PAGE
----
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Evaluating the Maintenance of Lifestyle Changes in a Randomized Controlled Trial of the ‘Get Healthy, Stay Healthy’ Program

Overview of attention for article published in JMIR mHealth and uHealth, May 2016
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About this Attention Score

  • In the top 25% of all research outputs scored by Altmetric
  • Good Attention Score compared to outputs of the same age (70th percentile)
  • Average Attention Score compared to outputs of the same age and source

Mentioned by

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5 tweeters
facebook
4 Facebook pages

Citations

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14 Dimensions

Readers on

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35 Mendeley
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Title
Evaluating the Maintenance of Lifestyle Changes in a Randomized Controlled Trial of the ‘Get Healthy, Stay Healthy’ Program
Published in
JMIR mHealth and uHealth, May 2016
DOI 10.2196/mhealth.5280
Pubmed ID
Authors

Brianna S Fjeldsoe

Abstract

Extending contact with participants after initial, intensive intervention may support maintenance of weight loss and related behaviors. This community-wide trial evaluated a text message (short message service, SMS)-delivered, extended contact intervention ('Get Healthy, Stay Healthy' (GHSH)), which followed on from a population-level, behavioral telephone coaching program. This study employed a parallel, randomized controlled trial: GHSH compared with no continued contact (standard practice). Participants (n=228) were recruited after completing a 6-month lifestyle telephone coaching program: mean age = 53.4 (standard deviation (SD)=12.3) years; 66.7% (152/228) female; mean body mass index (BMI) upon entering GHSH=29.5 kg/m2 (SD = 6.0). Participants received tailored text messages over a 6-month period. The message frequency, timing, and content of the messages was based on participant preference, ascertained during two tailoring telephone calls. Primary outcomes of body weight, waist circumference, physical activity (walking, moderate, and vigorous sessions/week), and dietary behaviors (fruit and vegetable serves/day, cups of sweetened drinks per day, takeaway meals per week; fat, fiber and total indices from the Fat and Fiber Behavior Questionnaire) were assessed via self-report before (baseline) and after (6-months) extended contact (with moderate-vigorous physical activity (MVPA) also assessed via accelerometry). Significant intervention effects, all favoring the intervention group, were observed at 6-months for change in weight (-1.35 kg, 95% confidence interval (CI): -2.24, -0.46, P=.003), weekly moderate physical activity sessions (0.56 sessions/week, 95% CI: 0.15, 0.96, P=.008) and accelerometer-assessed MVPA (24.16 minutes/week, 95% CI: 5.07, 43.25, P=.007). Waist circumference, other physical activity outcomes and dietary outcomes, did not differ significantly between groups. The GHSH extended care intervention led to significantly better anthropometric and physical activity outcomes than standard practice (no contact). This evidence is useful for scaling up the delivery of GHSH as standard practice following the population-level telephone coaching program.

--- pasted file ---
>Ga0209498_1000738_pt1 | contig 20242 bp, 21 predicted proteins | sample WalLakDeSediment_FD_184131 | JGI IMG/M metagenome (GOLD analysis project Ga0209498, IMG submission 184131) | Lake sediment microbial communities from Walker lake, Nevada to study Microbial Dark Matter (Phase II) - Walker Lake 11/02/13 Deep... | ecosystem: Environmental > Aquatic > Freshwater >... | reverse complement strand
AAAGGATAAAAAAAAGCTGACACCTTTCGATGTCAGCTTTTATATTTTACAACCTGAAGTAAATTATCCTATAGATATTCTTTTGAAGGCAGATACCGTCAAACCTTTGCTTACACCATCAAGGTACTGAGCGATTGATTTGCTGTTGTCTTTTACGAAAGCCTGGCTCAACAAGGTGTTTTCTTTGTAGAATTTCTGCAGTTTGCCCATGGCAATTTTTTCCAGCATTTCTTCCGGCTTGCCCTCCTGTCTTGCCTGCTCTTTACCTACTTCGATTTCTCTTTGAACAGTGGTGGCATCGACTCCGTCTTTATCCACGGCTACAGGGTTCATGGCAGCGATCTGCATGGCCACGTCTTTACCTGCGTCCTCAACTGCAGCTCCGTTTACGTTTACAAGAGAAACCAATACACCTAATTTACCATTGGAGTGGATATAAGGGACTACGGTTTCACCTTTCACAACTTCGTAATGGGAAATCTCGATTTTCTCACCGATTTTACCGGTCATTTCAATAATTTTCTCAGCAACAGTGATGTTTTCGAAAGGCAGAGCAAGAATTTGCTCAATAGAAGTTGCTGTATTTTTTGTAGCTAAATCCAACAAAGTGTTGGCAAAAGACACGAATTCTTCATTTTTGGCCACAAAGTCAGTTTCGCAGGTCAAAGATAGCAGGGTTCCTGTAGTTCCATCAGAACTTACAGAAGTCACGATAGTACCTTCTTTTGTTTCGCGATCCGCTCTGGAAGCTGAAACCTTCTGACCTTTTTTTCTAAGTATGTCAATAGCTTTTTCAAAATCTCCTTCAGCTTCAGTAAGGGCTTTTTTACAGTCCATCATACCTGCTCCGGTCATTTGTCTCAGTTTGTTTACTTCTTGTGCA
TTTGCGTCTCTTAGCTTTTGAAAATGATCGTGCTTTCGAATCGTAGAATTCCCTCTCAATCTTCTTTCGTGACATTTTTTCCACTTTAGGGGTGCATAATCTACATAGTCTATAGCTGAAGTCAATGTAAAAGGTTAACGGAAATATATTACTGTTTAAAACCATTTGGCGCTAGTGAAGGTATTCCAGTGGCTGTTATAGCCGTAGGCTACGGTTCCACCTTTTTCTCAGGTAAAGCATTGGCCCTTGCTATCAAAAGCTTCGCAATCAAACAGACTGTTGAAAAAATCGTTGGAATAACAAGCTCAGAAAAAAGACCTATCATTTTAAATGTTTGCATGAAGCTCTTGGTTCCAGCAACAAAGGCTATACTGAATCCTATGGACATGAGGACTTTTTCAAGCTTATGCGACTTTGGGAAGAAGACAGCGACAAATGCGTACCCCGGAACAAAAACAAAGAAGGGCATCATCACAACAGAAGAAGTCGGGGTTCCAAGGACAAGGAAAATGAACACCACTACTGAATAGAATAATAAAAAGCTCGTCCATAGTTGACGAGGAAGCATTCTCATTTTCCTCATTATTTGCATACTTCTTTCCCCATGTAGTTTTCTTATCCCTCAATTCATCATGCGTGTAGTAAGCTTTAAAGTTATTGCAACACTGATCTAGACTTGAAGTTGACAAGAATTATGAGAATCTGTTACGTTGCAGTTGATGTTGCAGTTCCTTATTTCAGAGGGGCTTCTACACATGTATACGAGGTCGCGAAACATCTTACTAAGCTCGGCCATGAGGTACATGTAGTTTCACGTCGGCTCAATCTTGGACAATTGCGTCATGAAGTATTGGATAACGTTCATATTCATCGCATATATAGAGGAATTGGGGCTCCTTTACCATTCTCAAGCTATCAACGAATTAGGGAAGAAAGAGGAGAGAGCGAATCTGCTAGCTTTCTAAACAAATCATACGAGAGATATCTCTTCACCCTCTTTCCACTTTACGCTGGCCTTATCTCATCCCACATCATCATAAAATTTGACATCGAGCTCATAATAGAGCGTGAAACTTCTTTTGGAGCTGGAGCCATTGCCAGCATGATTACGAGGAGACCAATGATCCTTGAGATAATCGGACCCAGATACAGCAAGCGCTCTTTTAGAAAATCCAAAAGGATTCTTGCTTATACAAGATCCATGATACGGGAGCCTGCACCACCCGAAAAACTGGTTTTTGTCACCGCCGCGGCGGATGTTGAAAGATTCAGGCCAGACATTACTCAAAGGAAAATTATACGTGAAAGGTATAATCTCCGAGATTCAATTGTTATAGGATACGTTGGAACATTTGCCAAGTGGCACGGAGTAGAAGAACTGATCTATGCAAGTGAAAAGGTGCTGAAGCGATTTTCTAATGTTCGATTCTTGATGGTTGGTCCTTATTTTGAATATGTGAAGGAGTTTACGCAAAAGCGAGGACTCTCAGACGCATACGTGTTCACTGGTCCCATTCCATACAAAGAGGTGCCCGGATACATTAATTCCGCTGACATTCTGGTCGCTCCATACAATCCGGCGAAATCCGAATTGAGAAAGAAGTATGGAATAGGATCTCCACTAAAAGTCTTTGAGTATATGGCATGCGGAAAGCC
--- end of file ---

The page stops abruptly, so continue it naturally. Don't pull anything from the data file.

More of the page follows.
Twitter Demographics

The data shown below were collected from the profiles of 5 tweeters who shared this research output. Click here to find out more about how the information was compiled.

Mendeley readers

The data shown below were compiled from readership statistics for 35 Mendeley readers of this research output. Click here to see the associated Mendeley record.

Geographical breakdown

Country Count As %
Tunisia 1 3%
Unknown 34 97%

Demographic breakdown

Readers by professional status Count As %
Student > Master 10 29%
Student > Ph. D. Student 9 26%
Researcher 8 23%
Unspecified 3 9%
Student > Doctoral Student 3 9%
Other 2 6%
Readers by discipline Count As %
Psychology 8 23%
Social Sciences 7 20%
Unspecified 5 14%
Medicine and Dentistry 4 11%
Sports and Recreations 3 9%
Other 8 23%

Attention Score in Context

This research output has an Altmetric Attention Score of 4. This is our high-level measure of the quality and quantity of online attention that it has received. This Attention Score, as well as the ranking and number of research outputs shown below, was calculated when the research output was last mentioned on 01 June 2016.
All research outputs
#2,564,662
of 10,533,845 outputs
Outputs from JMIR mHealth and uHealth
#449
of 578 outputs
Outputs of similar age
#81,432
of 275,717 outputs
Outputs of similar age from JMIR mHealth and uHealth
#35
of 50 outputs
Altmetric has tracked 10,533,845 research outputs across all sources so far. Compared to these this one has done well and is in the 75th percentile: it's in the top 25% of all research outputs ever tracked by Altmetric.
So far Altmetric has tracked 578 research outputs from this source. They typically receive a lot more attention than average, with a mean Attention Score of 18.1. This one is in the 21st percentile – i.e., 21% of its peers scored the same or lower than it.
Older research outputs will score higher simply because they've had more time to accumulate mentions. To account for age we can compare this Altmetric Attention Score to the 275,717 tracked outputs that were published within six weeks on either side of this one in any source. This one has gotten more attention than average, scoring higher than 70% of its contemporaries.
We're also able to compare this research output to 50 others from the same source and published within six weeks on either side of this one. This one is in the 30th percentile – i.e., 30% of its contemporaries scored the same or lower than it.